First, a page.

Here’s an ASD story for you from about 20 years ago.
Pasha was a neutered female rescue from Phoenix, an Anatolian Shepard Dog (ASD), a livestock guardian breed. We got her when she was approaching a year old, but at the time of this story she would have been middle aged.
My husband had died suddenly and I had decided to get a caretaker to help me out with the horses. I don’t recall exactly how many horses I had at that time, but probably somewhere between a dozen and twenty. With my husband gone, the horse breeding business was just too much, so I wasn’t breeding anymore but I had youngsters to train and sell.
This part of New Mexico has quite a few large predators: wolves, bear, mountain lions, and of course coyotes. ASDs + good fencing had kept most of our foals safe over the years. After losing our very first foal to a lion when we still lived in CA we’d had zero losses of foals to predators thanks to our ASDs.
Pasha was our second Anatolian. She was a rescue and we never knew her bloodlines, but we trusted that she would work for us —and she did.
The caretakers I found were a family, a couple with a toddler-aged child. Even though I had advertised that I was looking for someone without animals, the couple came with a burro, a horse, and yes, a dog — a German shepherd cross and a real sweetie. Pasha liked to visit them down at their end of the property. My dog was a well-mannered and welcomed guest in their house.
But you know how Anatolians are. They set their own rules. Pasha was OK with humans coming into what she considered to be her space — my house, the fenced yard, the horse area and their fenced paddocks — but not their dog. The dog was another female, older, and fully devoted to her humans. She felt it her duty to ignore Pasha and to go with her people to feed and care for my horses.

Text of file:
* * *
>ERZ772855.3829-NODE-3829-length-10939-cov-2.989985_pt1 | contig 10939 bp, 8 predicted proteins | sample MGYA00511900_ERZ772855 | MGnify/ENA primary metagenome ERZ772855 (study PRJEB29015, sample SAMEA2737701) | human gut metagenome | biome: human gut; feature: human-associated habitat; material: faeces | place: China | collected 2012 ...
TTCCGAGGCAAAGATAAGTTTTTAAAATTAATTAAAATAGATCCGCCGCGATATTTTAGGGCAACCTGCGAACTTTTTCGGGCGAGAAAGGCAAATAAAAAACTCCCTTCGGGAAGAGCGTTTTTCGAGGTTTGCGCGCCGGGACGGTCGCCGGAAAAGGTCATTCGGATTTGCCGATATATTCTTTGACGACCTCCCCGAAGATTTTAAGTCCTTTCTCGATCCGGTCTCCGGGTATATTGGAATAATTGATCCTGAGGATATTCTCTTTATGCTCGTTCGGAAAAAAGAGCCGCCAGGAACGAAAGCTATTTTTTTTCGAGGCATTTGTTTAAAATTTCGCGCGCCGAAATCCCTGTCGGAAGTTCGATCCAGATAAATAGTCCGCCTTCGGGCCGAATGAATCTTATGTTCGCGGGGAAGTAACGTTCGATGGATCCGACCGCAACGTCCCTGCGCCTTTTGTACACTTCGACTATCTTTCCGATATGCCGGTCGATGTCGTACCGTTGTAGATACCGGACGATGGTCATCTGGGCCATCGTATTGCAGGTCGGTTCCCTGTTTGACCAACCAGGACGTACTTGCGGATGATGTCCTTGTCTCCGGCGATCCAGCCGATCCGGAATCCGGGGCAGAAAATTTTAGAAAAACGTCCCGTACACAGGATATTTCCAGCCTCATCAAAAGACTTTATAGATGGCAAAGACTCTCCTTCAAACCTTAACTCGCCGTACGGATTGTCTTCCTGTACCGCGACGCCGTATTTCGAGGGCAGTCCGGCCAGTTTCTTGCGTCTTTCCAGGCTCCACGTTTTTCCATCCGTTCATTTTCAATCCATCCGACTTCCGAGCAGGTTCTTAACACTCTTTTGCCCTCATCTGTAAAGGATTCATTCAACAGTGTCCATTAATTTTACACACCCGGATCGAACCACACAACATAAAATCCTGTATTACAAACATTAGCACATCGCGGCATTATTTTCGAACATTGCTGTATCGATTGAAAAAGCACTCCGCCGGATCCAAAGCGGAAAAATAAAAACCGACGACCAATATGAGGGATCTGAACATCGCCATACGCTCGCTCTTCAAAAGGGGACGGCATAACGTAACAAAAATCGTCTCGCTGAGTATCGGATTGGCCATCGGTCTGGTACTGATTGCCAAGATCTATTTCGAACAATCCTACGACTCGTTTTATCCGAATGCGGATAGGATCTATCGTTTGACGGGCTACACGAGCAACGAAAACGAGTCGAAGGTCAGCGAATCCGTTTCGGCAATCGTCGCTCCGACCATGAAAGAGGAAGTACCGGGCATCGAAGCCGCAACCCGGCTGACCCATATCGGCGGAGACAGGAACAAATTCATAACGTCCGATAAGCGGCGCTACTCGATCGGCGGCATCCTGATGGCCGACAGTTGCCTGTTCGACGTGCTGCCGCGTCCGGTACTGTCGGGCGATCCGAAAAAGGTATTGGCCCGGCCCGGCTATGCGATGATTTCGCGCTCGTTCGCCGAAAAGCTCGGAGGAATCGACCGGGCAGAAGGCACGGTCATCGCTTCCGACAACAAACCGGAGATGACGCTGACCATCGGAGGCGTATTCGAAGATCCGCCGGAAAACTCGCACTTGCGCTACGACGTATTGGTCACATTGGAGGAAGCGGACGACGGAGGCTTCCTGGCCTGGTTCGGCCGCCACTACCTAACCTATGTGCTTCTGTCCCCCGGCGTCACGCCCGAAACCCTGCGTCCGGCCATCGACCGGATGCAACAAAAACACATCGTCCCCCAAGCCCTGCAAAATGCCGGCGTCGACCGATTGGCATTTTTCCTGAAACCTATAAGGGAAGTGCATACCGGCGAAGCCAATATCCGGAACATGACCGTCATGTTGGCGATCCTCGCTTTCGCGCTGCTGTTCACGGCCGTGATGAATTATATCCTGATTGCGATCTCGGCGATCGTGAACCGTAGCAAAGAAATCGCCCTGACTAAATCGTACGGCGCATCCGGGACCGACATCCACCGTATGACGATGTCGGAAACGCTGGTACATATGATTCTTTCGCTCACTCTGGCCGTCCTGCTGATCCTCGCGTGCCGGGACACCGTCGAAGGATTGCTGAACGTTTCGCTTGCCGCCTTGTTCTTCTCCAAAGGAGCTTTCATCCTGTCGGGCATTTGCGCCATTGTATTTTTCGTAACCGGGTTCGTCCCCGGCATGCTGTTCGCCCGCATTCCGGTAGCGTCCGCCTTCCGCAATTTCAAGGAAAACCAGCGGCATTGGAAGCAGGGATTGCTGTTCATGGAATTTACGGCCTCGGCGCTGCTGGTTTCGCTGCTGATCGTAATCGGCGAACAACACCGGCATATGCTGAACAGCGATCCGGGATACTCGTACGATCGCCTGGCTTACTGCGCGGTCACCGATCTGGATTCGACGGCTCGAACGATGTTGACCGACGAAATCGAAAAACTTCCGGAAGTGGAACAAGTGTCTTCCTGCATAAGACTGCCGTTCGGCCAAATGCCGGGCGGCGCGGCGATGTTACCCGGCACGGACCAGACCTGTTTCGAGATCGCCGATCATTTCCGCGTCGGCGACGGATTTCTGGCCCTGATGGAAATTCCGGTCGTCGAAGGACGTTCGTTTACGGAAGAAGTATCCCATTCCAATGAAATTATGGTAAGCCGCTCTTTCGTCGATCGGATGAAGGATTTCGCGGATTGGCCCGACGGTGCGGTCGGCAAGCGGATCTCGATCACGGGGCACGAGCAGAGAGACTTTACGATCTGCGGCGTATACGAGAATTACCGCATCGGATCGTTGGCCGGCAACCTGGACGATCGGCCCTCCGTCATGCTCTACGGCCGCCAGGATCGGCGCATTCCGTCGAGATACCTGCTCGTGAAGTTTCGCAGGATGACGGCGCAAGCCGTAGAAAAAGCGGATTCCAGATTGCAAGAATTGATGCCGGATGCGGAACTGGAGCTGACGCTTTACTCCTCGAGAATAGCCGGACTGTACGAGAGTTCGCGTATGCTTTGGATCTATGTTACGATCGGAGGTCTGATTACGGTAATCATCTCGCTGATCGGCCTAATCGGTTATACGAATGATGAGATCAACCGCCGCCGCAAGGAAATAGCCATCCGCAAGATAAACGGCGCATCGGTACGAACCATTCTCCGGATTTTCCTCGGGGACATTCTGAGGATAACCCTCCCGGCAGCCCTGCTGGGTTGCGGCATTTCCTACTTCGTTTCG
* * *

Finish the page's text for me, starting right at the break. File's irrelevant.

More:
She was so devoted that she went in spite of Pasha’s escalating warnings.
I blame us humans for what happened. I had asked the caretakers a number of times to not let their dog come near Pasha’s territory. They assured me that they were animal-wise and there would be no problem even though Pasha was clearly saying yes, there was a big problem. I had never backed up my dog.
As I said, you know how ASDs are. One day Pasha decided that enough was enough. She was furious with the caretaker’s dog — who was only doing her duty — and Pasha decided she wasn’t going to tolerate the situation any longer. I was working in my office when I heard the horrible sounds of a dog fight and humans’ helpless screams. Even before I ran outside I understood the issue, and knew the caretaker’s dog was a dead dog if I didn’t act quickly.
I grabbed a wooden chair and a blanket — I can’t tell you the order of things or how exactly it went to this day — but I got the blanket between Pasha’s mouth and the caretaker’s dog, and I used the legs of the chair to make a kind of cage that prevented any further movement on Pasha’s part.
With the fight stopped I ordered the caretakers to take their dog back home. They were already beginning with the accusations but I did’t want to hear them. Once they were out of sight, I uncovered Pasha and dragged her into my house. I made sure she was okay (barely a scratch on her, and she was so proud of herself) and then I went to the caretaker’s place to check on their dog.
Some serious wounds. Huge gaping slashes. Not immediately life threatening but really bad. I have no doubt that if the fight had gone on for much longer the poor dog would have been a dead dog.
The caretakers were totally distraught. They were angry at Pasha and me, even though both of us had given lots of warning about allowing their dog to come into Pasha’s space.
But here’s the thing: I felt bad about their dog but she was only doing her job. I admired her for it and pitied her for having humans who were so dense. Yet it was my property and my property manager, Pasha, had acted within her rights. My bad for not backing up both Pasha and the caretakers’ dog sooner.
The caretakers went down the road. Pasha lived to be an old ASD, always doing her job. One day, years later, I found her laying at the property gate about a quarter mile from my house, unwilling and unable to get up. That is where she met her end. Pasha is buried close to my house although I think she’d have been happier buried uder where the horses tromp all the time.
Good dog, Pasha. An ASD, pure and simple.